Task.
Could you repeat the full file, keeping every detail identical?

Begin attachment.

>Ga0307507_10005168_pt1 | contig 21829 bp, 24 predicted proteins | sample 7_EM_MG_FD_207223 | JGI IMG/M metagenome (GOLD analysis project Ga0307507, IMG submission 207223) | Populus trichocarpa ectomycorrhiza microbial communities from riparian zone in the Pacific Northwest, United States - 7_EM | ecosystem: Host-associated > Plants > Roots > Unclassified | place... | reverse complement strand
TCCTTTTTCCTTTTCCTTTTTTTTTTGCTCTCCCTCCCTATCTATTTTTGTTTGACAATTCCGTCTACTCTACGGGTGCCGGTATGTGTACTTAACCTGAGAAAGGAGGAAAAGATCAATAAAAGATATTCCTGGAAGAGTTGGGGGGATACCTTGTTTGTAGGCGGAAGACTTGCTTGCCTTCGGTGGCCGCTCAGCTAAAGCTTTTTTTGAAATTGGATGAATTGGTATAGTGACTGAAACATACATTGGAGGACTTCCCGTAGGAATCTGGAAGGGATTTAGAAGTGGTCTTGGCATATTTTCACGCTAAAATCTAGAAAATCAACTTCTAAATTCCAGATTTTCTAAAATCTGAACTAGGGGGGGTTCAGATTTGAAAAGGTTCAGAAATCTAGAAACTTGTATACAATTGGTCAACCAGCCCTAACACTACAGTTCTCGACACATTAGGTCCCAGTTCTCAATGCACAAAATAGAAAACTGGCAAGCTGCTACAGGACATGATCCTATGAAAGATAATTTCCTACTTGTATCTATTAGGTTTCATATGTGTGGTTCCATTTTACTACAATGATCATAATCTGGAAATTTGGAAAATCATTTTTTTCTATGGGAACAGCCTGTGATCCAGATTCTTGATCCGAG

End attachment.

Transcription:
>Ga0307507_10005168_pt1 | contig 21829 bp, 24 predicted proteins | sample 7_EM_MG_FD_207223 | JGI IMG/M metagenome (GOLD analysis project Ga0307507, IMG submission 207223) | Populus trichocarpa ectomycorrhiza microbial communities from riparian zone in the Pacific Northwest, United States - 7_EM | ecosystem: Host-associated > Plants > Roots > Unclassified | place... | reverse complement strand
TCCTTTTTCCTTTTCCTTTTTTTTTTGCTCTCCCTCCCTATCTATTTTTGTTTGACAATTCCGTCTACTCTACGGGTGCCGGTATGTGTACTTAACCTGAGAAAGGAGGAAAAGATCAATAAAAGATATTCCTGGAAGAGTTGGGGGGATACCTTGTTTGTAGGCGGAAGACTTGCTTGCCTTCGGTGGCCGCTCAGCTAAAGCTTTTTTTGAAATTGGATGAATTGGTATAGTGACTGAAACATACATTGGAGGACTTCCCGTAGGAATCTGGAAGGGATTTAGAAGTGGTCTTGGCATATTTTCACGCTAAAATCTAGAAAATCAACTTCTAAATTCCAGATTTTCTAAAATCTGAACTAGGGGGGGTTCAGATTTGAAAAGGTTCAGAAATCTAGAAACTTGTATACAATTGGTCAACCAGCCCTAACACTACAGTTCTCGACACATTAGGTCCCAGTTCTCAATGCACAAAATAGAAAACTGGCAAGCTGCTACAGGACATGATCCTATGAAAGATAATTTCCTACTTGTATCTATTAGGTTTCATATGTGTGGTTCCATTTTACTACAATGATCATAATCTGGAAATTTGGAAAATCATTTTTTTCTATGGGAACAGCCTGTGATCCAGATTCTTGATCCGAG